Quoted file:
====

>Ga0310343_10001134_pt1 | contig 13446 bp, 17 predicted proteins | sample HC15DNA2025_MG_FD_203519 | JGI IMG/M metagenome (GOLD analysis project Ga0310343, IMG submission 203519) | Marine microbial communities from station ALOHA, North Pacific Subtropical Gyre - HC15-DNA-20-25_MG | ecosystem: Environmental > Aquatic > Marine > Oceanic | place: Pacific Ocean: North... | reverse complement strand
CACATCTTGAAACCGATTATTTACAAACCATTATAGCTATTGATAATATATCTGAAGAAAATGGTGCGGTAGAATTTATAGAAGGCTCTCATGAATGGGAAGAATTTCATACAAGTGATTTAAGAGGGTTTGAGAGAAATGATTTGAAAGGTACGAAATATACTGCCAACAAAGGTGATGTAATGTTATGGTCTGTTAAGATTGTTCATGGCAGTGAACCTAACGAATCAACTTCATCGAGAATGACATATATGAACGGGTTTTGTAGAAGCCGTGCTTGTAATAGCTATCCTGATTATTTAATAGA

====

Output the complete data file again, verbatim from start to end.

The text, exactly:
>Ga0310343_10001134_pt1 | contig 13446 bp, 17 predicted proteins | sample HC15DNA2025_MG_FD_203519 | JGI IMG/M metagenome (GOLD analysis project Ga0310343, IMG submission 203519) | Marine microbial communities from station ALOHA, North Pacific Subtropical Gyre - HC15-DNA-20-25_MG | ecosystem: Environmental > Aquatic > Marine > Oceanic | place: Pacific Ocean: North... | reverse complement strand
CACATCTTGAAACCGATTATTTACAAACCATTATAGCTATTGATAATATATCTGAAGAAAATGGTGCGGTAGAATTTATAGAAGGCTCTCATGAATGGGAAGAATTTCATACAAGTGATTTAAGAGGGTTTGAGAGAAATGATTTGAAAGGTACGAAATATACTGCCAACAAAGGTGATGTAATGTTATGGTCTGTTAAGATTGTTCATGGCAGTGAACCTAACGAATCAACTTCATCGAGAATGACATATATGAACGGGTTTTGTAGAAGCCGTGCTTGTAATAGCTATCCTGATTATTTAATAGA